Soon after taking office, President Trump ordered his national security advisers to provide "a complete strategic review of our policy toward the rogue regime in Iran." Last month, based on that review, he announced a new strategy "to confront the Iranian regime's hostile actions," including its development of missiles capable of carrying nuclear warheads, its support for terrorists, and its neo-imperialist aggressions. This month that strategy is facing its first serious test.
Ironically, it's the success of Mr. Trump's policy of expeditiously defeating the Islamic State that has brought matters to a head so soon. The territories being liberated from the Islamic State are coveted by the Islamic Republic of Iran. You don't have to be Carl von Clausewitz to grasp the consequences should those territories be surrendered to that regime.
Iran's rulers are global revolutionaries and jihadis — that's how they describe themselves. Their immediate goal is to establish what Jordan's King Abdullah II has called a "Shia Crescent" in the Middle East.
They intend to become so powerful — and so dangerous — that no Iraqi government will dare defy them. Bashar Assad, the mass-murdering dictator they've rescued, is to serve as their obedient Syrian satrap. Hezbollah, their terrorist foreign legion, has been tightening its grip on Lebanon. Yemen's Houthi rebels depend on Tehran for funding, arms and, presumably, instruction.
What the theocrats in Tehran plan to do next is no mystery. They will increasingly threaten the pro-American nations of the region: Saudi Arabia, Jordan, Bahrain, the United Arab Emirates and Israel among them.
And then there's the question of nuclear weapons. Are Iranian scientists working on that capability now? We don't know because Iran's military facilities are not open to international inspectors — yet you don't have to be Gen. George S. Patton to suspect that military facilities might be a convenient place to develop military weapons.
In any case, under the Joint Comprehensive Plan of Action (JCPOA), the deal concluded by President Obama without congressional approval, Iran also has a "patient pathway" to an industrial nuclear weapons capacity. The JCPOA's restrictions on Iran begin to "sunset" in less than a decade.
At this moment, the most strategic territory in Syria is Deir Ezzor province, which contains large oil and gas reserves and is adjacent to the Iraqi border. If Iran's Islamic Revolutionary Guard Corps is allowed to seize Deir Ezzor, it will have effectively established a land bridge through the northern Middle East from Tehran all the way to the Mediterranean Sea. Not for more than a thousand years has a Persian empire controlled those lands.
Preventing that outcome will require a continuing American commitment to the Syrian Democratic Forces (SDF), a coalition of Kurdish and Arab warriors that has proven its mettle in battle against the Islamic State. The SDF will need funding, American air power and the assistance of U.S. Special Forces if it is to prevail over Iran's Islamic Revolutionary Guard Corps, as well as Iranian-backed Shia militias (of many nationalities) and Hezbollah fighters.
Such a commitment carries risks. But so does hesitation and vacillation. My colleague, John Hannah, senior counselor at the Foundation for Defense of Democracies and former national security adviser to Vice President Dick Cheney, reports that Iran's rulers have been urging the SDF to "cut its own deal with the Assad regime and its backers now rather than wait to confront them alone after the United States abandons the battlefield — as, they insist, it inevitably will."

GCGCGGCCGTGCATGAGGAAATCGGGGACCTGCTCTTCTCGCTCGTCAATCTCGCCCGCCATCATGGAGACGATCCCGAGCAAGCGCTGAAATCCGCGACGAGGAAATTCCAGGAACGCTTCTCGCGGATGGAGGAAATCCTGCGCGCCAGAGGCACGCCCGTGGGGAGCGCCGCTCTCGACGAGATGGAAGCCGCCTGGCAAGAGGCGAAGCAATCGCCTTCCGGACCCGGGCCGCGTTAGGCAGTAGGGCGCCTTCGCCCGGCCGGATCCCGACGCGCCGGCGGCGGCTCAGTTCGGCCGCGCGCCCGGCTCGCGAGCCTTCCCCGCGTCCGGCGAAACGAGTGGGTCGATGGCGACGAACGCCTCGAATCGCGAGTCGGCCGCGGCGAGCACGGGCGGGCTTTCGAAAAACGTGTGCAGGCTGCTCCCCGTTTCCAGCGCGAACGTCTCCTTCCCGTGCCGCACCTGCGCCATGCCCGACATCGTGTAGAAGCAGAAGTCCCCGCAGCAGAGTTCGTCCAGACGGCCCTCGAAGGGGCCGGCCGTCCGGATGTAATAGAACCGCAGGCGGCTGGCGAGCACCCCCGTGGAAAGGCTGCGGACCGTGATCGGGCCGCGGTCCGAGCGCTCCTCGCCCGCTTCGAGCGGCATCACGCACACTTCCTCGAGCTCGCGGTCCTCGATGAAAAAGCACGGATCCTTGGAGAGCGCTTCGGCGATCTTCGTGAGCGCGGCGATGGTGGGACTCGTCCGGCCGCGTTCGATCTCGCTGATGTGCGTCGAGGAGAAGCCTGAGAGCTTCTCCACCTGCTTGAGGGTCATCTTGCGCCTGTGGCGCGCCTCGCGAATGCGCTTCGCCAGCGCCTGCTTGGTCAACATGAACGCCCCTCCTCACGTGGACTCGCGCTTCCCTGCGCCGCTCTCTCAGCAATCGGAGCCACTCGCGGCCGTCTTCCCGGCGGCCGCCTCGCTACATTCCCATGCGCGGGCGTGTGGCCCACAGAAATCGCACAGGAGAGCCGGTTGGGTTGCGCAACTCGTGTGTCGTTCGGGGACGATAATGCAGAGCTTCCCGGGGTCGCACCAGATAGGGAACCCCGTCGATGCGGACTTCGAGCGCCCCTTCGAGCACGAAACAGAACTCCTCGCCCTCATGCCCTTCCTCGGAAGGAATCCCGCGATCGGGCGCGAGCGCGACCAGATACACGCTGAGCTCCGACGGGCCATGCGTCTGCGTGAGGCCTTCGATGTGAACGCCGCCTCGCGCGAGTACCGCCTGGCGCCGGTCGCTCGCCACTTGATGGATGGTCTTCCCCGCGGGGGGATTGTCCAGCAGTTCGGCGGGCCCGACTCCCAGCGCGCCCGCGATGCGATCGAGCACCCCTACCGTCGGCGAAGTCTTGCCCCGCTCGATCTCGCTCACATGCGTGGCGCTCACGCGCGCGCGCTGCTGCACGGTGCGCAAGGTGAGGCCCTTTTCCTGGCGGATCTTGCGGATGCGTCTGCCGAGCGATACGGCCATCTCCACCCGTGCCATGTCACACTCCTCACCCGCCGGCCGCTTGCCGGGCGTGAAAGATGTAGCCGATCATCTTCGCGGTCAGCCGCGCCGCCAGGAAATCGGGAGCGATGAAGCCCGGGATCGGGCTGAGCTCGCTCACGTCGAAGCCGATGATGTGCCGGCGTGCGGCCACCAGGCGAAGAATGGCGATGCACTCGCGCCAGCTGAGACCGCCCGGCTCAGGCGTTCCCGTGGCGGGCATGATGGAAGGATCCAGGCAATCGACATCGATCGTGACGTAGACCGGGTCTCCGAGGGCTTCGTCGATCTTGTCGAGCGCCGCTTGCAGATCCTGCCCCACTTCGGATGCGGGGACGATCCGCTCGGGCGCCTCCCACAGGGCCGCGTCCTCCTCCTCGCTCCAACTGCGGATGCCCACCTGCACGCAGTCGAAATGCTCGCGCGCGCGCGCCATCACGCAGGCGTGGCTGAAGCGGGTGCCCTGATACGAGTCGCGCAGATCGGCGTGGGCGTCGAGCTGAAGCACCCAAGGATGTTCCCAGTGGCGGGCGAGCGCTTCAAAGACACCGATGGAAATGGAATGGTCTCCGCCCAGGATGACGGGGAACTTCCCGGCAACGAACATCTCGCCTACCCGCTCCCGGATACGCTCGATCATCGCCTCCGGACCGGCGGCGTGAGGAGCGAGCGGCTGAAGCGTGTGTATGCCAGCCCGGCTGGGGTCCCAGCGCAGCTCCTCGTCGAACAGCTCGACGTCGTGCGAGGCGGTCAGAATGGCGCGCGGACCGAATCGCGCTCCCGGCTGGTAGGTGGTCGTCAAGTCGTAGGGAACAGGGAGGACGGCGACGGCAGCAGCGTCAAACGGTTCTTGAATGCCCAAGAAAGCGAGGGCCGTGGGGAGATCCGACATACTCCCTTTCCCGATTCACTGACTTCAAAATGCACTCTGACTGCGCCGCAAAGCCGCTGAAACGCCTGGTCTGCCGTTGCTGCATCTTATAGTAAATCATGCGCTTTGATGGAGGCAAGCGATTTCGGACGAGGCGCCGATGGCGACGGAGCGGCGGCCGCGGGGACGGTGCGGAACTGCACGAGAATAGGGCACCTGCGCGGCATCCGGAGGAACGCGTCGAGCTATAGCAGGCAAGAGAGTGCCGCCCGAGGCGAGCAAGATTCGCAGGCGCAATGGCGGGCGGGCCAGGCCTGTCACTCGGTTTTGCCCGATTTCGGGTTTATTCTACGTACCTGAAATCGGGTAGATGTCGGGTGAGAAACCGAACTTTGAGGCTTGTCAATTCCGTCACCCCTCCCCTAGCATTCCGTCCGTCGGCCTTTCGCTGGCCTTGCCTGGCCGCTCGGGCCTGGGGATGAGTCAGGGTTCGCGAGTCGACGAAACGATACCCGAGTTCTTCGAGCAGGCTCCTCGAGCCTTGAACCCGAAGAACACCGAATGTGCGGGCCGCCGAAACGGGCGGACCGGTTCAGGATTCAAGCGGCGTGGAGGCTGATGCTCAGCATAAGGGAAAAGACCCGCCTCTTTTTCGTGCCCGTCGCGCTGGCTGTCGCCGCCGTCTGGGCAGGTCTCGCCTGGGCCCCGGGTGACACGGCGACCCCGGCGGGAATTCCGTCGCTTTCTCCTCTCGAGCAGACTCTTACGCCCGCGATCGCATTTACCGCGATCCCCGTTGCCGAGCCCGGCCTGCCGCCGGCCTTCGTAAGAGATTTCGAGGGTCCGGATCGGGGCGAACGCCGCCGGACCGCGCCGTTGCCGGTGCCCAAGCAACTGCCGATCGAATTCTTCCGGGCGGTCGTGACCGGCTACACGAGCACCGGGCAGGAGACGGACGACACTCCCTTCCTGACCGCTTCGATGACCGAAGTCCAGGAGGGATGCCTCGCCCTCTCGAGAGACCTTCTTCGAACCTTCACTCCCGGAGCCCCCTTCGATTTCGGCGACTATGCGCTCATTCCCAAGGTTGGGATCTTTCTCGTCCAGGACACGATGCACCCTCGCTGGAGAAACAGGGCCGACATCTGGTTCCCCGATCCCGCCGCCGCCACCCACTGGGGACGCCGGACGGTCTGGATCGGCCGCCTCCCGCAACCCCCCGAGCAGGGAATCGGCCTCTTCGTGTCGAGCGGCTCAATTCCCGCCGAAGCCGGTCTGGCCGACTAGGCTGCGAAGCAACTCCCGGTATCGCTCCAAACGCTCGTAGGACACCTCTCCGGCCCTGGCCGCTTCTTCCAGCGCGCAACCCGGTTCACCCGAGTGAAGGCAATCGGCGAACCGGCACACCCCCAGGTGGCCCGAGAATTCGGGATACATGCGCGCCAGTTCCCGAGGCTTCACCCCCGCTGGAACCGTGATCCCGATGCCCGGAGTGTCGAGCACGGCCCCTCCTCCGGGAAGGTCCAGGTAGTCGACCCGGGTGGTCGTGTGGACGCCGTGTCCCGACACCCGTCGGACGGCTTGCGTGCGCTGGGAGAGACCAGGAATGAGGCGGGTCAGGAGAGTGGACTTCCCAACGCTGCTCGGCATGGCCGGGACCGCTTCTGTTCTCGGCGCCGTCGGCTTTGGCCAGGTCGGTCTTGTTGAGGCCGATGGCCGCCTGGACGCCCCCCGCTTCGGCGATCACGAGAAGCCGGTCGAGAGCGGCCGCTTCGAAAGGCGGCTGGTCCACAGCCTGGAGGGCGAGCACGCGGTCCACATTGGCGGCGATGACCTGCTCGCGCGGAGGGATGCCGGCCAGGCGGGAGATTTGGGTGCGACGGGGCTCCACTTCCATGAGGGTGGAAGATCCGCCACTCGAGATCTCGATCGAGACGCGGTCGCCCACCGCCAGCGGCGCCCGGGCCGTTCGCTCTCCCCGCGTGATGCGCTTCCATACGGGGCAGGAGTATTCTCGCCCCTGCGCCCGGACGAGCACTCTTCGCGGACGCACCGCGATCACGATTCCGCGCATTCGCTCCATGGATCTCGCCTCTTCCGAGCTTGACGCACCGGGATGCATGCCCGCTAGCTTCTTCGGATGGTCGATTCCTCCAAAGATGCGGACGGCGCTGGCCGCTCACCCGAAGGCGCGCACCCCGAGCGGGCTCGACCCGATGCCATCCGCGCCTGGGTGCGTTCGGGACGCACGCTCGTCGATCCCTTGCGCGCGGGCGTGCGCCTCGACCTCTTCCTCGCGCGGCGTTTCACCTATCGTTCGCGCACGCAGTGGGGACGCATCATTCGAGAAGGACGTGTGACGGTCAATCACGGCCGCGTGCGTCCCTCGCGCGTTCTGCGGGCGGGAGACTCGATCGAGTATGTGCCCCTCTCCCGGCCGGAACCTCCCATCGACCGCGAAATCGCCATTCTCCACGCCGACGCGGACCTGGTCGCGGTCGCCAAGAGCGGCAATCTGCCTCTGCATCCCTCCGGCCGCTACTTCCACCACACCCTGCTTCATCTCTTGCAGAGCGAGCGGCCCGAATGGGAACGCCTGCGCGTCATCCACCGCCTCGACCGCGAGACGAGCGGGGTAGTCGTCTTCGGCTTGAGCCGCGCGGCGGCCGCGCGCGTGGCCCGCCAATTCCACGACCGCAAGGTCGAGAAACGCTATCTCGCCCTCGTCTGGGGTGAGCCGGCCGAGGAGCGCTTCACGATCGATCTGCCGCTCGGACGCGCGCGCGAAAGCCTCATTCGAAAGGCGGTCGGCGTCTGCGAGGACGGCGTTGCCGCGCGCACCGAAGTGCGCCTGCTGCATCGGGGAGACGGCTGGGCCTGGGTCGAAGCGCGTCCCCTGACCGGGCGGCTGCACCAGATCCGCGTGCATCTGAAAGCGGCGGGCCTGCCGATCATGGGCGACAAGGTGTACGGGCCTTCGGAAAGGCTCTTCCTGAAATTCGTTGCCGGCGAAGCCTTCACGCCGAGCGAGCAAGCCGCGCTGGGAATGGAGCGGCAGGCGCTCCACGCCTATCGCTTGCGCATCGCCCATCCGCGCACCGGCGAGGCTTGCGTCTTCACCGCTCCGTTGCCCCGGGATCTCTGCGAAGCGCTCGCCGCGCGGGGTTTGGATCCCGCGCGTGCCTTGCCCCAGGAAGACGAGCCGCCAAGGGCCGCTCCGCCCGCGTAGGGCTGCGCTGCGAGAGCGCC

Ahmad Khalid Majidyar, a fellow at the Middle East Institute, wrote last week that Iranian officials are now saying that "the next phase of the conflict in Syria is for the 'resistance forces' to confront the U.S. military and its local allies."
It would be useful for President Trump to communicate that while he would prefer to settle conflicts peacefully and diplomatically, the days when Iran's rulers and their proxies could threaten, intimidate and even slaughter Americans with impunity are over.
Mr. Trump's many critics should at least acknowledge that coming from his lips such words might be credible. President Obama, by contrast, could repeat endlessly that "all options are on the table" and never be taken seriously.
Also true: The current occupant of the White House has assembled a first-rate team of national security advisers who harbor no illusions about America's sworn enemies. They understand that when Iran's rulers chant "Death to America!" they are not asking that their "legitimate grievances" be addressed.
They are, instead, articulating an intergenerational project, one intended to reclaim long-lost power for Islam and Iran. The United States, the "Great Satan," and those smaller but no less satanic nations that look to the U.S. for leadership, represent the main obstacle. You don't have to be Winston Churchill to recognize that Iran's rulers cannot be appeased.
Iranian President Hassan Rouhani, often described in the media as a "moderate," has stated: "We need to express 'Death to America' with action." The action he has in mind right now: appropriating for Iran the fruits of the victories won by the U.S. and its allies in the fight against the Islamic State.
President Trump has laid out a sensible strategy to contain Iran. The question is whether he and those working for him can successfully implement that strategy before Iran's rulers establish game-changing facts on the ground.
Confronting enemies is not an agreeable task. But you don't have to be Sun Tzu to know that it's preferable to do so when those enemies are weaker rather than stronger. This principle has been violated by Western leaders in the past. President Trump is different from those leaders in many ways. We shall soon learn whether this is one of them.